Good job.

    Gip

  3. says

    Thank you Francine! Love this post, and posts like it, which have all helped me declutter an enormous amount of stuff in the last few weeks. I feel like a huge weight has been lifted, all from giving away, throwing away, and selling old books, clothes, college notebooks, and lots of other stuff I no longer need. While I have been a minimalist in my buying behavior for a few years, I am now tackling removing unwanted and unused items. Always great to have reminders and motivators like this.

  4. Bill says

    Francine

    Thanks so much! Trying to get rid of 50 items every weekend. Talking small steps, empty a room, closet, or drawer and just put back what is necessary. Seems impossible but the small steps really help. Getting rid of things makes you feel so free! Less clutter in one room is like an energy boost. Just on the road to recovery of becoming a minimalist.

    Bill

  5. Holden says

    Hey, I’m just some 17 year old kid that was trying to find something to write on for his senior project when I happened to get to this site. I love my stuff and really enjoy little nick nacks to keep as reminders of my life, but reading some of these blogs really has changed the way I am planning to live the rest of my life. I don’t know if its necessary for me to empty my room of all my admittedly useless stuff, but I will see the material world differently from now on. Hopefully for the better.

  6. says

    I sooo resonate with this post, Francine! Purging most of my useless belongings felt so much better than I ever thought it could. Now I realize it was because of the psychological stress.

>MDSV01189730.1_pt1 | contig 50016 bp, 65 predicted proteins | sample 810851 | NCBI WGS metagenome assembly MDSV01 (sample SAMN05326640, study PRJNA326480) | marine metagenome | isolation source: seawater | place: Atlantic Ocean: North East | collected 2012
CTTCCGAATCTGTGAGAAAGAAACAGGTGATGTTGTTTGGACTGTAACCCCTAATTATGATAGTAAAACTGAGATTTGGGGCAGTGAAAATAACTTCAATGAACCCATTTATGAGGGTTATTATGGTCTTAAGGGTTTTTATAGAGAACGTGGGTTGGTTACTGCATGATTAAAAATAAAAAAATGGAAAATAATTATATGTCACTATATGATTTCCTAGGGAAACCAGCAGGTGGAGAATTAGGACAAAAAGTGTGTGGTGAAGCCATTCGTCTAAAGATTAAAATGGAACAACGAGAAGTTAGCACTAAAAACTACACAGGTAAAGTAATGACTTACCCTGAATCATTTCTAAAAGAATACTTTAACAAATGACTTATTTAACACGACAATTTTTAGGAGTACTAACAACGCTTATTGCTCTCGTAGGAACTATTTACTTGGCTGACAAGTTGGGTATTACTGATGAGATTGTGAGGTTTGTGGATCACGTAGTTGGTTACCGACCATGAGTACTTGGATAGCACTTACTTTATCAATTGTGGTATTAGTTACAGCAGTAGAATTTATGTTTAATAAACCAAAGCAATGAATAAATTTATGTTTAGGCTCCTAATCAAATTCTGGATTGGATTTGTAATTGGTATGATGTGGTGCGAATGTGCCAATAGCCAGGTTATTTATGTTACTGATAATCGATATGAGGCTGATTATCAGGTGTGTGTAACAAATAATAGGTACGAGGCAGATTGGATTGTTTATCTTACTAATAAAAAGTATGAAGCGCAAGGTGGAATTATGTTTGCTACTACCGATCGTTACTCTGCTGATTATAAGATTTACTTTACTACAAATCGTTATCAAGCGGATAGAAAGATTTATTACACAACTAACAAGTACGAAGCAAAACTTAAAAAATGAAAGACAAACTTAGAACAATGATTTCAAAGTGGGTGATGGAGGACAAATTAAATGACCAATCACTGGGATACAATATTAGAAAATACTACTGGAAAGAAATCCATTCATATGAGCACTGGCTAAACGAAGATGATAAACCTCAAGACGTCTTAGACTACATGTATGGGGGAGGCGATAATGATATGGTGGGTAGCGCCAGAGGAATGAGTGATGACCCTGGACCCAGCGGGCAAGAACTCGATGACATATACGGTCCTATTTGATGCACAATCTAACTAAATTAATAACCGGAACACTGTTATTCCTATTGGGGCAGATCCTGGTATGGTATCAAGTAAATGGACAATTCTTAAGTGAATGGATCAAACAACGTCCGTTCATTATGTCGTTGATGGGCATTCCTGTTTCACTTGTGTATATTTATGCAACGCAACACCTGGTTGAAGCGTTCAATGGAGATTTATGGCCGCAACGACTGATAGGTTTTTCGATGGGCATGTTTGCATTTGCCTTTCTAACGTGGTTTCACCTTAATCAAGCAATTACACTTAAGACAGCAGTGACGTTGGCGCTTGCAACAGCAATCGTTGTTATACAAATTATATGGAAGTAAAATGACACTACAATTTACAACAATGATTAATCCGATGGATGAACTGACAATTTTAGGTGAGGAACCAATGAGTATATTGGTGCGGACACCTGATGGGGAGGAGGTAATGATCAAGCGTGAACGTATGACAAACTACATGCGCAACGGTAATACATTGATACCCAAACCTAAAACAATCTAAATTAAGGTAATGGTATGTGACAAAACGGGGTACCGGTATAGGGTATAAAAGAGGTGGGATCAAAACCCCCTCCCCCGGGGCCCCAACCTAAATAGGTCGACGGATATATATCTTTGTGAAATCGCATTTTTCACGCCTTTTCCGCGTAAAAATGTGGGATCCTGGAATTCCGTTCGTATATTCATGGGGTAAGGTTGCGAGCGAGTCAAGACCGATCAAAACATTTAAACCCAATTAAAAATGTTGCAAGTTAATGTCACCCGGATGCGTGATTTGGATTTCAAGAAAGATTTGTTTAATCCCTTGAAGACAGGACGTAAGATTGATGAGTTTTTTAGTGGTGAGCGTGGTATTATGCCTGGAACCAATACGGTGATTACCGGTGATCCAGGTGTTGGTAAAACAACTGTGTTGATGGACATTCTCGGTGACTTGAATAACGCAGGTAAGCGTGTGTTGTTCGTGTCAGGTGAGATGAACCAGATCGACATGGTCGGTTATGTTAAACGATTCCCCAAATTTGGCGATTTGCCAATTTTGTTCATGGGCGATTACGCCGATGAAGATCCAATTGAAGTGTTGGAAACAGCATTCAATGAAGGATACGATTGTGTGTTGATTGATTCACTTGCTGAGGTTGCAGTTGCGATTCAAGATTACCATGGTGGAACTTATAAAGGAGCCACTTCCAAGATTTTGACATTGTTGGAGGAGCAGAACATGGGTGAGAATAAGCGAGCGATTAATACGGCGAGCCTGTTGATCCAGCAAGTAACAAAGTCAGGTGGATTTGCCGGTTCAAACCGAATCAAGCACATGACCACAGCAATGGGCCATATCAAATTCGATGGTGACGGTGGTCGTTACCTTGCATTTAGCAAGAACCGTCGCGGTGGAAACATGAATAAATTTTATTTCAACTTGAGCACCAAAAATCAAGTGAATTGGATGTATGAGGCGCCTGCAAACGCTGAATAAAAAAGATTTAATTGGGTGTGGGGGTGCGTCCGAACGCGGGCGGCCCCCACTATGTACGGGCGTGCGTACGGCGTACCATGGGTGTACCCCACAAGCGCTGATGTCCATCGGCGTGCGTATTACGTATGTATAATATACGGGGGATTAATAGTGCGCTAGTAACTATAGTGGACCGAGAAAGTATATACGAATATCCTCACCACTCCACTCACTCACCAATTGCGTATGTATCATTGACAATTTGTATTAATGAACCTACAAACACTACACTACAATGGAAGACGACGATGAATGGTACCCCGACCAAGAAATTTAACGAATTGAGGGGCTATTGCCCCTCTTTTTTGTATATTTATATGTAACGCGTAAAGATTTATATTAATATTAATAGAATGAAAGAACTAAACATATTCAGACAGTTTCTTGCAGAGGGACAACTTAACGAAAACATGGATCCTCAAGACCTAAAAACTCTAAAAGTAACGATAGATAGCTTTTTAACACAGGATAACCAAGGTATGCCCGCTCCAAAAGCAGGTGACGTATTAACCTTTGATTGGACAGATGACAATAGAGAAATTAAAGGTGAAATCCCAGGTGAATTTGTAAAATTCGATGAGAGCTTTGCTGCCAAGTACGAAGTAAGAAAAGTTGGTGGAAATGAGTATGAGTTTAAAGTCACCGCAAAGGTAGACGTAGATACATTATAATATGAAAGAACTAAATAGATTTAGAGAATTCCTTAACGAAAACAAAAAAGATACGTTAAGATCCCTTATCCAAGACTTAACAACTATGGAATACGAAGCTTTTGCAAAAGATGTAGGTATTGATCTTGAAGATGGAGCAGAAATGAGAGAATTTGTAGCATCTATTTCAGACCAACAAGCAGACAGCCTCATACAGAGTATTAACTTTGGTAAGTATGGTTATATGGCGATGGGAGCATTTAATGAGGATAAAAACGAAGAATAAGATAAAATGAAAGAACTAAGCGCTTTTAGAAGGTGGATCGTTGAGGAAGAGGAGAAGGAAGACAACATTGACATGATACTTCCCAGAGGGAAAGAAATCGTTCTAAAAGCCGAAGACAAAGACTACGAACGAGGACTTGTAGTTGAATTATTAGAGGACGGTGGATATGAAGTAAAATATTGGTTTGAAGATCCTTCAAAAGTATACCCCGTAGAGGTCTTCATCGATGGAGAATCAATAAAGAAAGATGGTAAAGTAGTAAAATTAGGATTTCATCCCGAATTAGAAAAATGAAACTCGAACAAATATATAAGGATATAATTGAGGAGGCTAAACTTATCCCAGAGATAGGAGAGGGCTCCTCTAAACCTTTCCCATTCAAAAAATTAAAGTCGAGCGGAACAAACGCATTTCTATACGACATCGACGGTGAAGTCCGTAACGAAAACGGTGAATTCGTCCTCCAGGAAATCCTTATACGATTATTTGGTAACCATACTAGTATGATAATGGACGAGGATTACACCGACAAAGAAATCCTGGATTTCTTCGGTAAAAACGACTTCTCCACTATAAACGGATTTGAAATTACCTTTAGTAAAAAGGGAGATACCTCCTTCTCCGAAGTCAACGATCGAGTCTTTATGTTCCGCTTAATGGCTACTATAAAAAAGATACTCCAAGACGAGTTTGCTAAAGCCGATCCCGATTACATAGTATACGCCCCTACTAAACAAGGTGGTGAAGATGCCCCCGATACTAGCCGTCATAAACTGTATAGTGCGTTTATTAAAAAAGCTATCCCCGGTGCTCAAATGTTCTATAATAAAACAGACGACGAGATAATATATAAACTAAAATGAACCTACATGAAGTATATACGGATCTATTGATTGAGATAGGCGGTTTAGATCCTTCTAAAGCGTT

This really hit home after moving and seeing all of our accumulated crap. It was eating away at my soul. Thankfully, I now how much less (and I’m still reducing) but you’re so right…it’s so freeing! Like a weight has been lifted off my shoulders. One of the best decisions I ever made :)

  7. Lisa says

    Being introduced to the concept of “deciding what to keep instead of what to toss.” has made such a change in the mindset of how I declutter. Before, I used to only get rid of useless or old or wornout things. Now that I am on the journey to minimalism, I find myself asking what I really do want to keep and why. And it has been very freeing.

    Thanks for a great post!
    Lisa

  8. says

    The ‘Realize you are not what you own’ has been a really tough one for me to explain to people. I’m helping a friend declutter and she truly believes the old notebooks and trophies are her legacy, that they need to be kept to preserve the memory and explain who she is. I disagree; if you need items to explain who you are, then you aren’t expressing yourself clearly. Unless you’re leaving behind a diary, people aren’t going to know you any better from going through your stuff,